Lying on your resume will get you grounded

I read an article today about an airline pilot/cardiologist that had a very successful speaking and academic career. This pilot was uncovered as a fraud when it was discovered that he had not actually graduated from medical school and was not a cardiologist. From the AP:

He seemed like Superman, able to guide jumbo jets through perilous skies and tiny tubes through blocked arteries. As a cardiologist and United Airlines captain, William Hamman taught doctors and pilots ways to keep hearts and planes from crashing.He shared millions in grants, had university and hospital posts, and bragged of work for prestigious medical groups. An Associated Press story featured him leading a teamwork training session at an American College of Cardiology convention last spring.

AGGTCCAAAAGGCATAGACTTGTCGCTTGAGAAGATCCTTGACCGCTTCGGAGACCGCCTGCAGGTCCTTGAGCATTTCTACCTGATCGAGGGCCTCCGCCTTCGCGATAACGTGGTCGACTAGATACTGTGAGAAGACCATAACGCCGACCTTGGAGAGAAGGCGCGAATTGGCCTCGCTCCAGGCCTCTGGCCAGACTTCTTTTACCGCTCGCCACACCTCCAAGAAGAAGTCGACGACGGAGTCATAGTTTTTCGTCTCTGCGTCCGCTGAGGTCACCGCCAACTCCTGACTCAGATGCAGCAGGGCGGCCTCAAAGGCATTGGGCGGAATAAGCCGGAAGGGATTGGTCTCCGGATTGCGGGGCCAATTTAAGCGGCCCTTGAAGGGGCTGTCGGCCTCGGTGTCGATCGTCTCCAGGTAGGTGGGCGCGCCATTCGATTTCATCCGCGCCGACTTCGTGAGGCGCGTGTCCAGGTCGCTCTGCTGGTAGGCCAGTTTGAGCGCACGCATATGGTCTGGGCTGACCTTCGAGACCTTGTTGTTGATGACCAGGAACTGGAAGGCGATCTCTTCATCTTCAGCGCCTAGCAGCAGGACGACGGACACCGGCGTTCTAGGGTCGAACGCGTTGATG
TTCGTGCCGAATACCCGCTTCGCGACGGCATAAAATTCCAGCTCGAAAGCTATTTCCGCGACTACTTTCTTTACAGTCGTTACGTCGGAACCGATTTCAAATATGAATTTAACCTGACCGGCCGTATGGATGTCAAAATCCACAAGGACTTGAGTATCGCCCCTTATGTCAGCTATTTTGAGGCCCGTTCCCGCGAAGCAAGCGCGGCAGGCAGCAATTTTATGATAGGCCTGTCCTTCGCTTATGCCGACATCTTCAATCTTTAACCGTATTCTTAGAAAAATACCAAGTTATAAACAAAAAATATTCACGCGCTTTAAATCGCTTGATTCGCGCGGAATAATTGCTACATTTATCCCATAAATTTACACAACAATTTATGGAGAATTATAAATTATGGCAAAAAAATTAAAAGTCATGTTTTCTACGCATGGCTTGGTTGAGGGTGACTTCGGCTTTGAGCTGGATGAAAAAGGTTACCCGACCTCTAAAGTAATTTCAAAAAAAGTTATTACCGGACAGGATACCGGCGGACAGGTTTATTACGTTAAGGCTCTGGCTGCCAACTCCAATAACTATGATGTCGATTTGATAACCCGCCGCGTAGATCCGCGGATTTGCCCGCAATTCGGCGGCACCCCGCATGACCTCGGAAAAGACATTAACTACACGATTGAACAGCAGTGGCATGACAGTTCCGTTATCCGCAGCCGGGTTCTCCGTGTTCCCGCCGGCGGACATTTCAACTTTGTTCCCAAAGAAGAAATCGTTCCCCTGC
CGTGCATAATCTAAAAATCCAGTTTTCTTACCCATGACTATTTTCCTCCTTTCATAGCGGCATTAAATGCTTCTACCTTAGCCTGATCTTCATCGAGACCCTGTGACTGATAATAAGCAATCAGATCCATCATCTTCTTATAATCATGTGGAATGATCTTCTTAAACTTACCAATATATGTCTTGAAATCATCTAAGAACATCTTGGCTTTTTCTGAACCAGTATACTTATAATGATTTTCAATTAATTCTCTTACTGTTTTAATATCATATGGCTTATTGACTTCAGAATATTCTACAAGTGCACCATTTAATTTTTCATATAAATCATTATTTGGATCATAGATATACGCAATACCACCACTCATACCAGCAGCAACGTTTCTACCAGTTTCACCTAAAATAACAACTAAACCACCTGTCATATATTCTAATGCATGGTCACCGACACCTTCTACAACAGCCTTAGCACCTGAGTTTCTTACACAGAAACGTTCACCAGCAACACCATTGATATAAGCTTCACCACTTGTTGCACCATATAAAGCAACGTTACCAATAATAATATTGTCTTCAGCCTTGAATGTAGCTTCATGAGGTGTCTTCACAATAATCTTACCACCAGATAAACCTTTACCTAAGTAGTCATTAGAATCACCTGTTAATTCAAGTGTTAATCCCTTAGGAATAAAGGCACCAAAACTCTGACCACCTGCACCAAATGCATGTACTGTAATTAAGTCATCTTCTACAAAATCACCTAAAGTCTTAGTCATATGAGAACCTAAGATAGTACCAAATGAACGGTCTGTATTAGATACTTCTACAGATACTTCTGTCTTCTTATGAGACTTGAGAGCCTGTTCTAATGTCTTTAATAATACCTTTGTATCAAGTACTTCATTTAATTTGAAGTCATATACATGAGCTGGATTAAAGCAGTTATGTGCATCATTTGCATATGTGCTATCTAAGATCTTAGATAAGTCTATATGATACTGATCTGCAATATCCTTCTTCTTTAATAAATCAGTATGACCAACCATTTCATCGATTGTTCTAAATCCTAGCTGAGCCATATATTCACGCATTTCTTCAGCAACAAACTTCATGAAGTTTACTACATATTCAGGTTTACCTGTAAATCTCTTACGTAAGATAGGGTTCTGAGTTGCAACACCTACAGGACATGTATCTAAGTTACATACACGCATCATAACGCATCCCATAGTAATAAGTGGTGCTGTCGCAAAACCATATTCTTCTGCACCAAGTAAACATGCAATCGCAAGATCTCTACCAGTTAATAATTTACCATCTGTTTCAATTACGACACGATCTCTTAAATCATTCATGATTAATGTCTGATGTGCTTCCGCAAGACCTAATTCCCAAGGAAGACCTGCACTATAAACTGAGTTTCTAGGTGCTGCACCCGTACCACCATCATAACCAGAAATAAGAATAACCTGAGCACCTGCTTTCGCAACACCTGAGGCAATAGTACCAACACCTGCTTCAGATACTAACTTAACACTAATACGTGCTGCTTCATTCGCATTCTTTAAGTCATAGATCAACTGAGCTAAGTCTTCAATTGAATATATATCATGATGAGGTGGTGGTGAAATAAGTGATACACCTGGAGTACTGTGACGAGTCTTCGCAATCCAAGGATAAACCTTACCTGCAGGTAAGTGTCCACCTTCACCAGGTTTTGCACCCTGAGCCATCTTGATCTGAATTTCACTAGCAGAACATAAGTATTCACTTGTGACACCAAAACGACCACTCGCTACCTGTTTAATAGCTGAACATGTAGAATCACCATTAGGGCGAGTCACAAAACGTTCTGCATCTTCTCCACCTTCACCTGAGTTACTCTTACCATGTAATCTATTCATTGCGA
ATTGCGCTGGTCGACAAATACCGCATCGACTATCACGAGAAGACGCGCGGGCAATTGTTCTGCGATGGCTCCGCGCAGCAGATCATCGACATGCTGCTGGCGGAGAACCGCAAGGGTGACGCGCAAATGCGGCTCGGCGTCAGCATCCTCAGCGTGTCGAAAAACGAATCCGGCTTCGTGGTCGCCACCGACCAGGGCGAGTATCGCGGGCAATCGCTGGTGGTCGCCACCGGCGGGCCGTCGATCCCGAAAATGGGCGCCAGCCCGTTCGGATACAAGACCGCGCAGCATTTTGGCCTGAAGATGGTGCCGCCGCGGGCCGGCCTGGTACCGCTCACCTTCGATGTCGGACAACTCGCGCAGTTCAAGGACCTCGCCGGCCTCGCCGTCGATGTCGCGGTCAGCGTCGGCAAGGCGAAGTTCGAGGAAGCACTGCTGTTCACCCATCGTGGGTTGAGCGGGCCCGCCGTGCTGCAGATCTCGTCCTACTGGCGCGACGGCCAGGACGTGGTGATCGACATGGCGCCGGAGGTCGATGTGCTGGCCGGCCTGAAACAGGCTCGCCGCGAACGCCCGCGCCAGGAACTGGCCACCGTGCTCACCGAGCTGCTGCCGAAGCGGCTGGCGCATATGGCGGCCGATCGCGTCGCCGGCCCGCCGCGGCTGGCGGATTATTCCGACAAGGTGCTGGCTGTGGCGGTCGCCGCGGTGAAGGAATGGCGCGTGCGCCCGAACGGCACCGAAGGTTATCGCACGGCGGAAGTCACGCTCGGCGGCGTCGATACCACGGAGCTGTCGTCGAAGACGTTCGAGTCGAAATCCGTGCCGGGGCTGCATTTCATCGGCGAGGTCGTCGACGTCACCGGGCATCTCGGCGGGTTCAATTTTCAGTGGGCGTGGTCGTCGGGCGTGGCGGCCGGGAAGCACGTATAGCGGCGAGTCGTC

But it turns out Hamman isn't a cardiologist or even a doctor. The AP found he had no medical residency, fellowship, doctoral degree or the 15 years of clinical experience he claimed. He attended medical school for a few years but withdrew and didn't graduate.

When I read these type of stories I always wonder how it got to this point. It probably started with trying to impress a woman at a dinner party ("Yes, I am a pilot and a heart surgeon") and then when that went well, he tried it at his next job interview.  

I know when the job market is tight there is an little voice in your heard that may be encouraging you to embellish your qualifications. Fight that urge. Make your resume stand out more by branding yourself, building your network, and legitimately increasing your skills.

Lying is a slippery slope. One day you are fudging your GPA on a resume and the next you are pretending that you are a flying heart surgeon.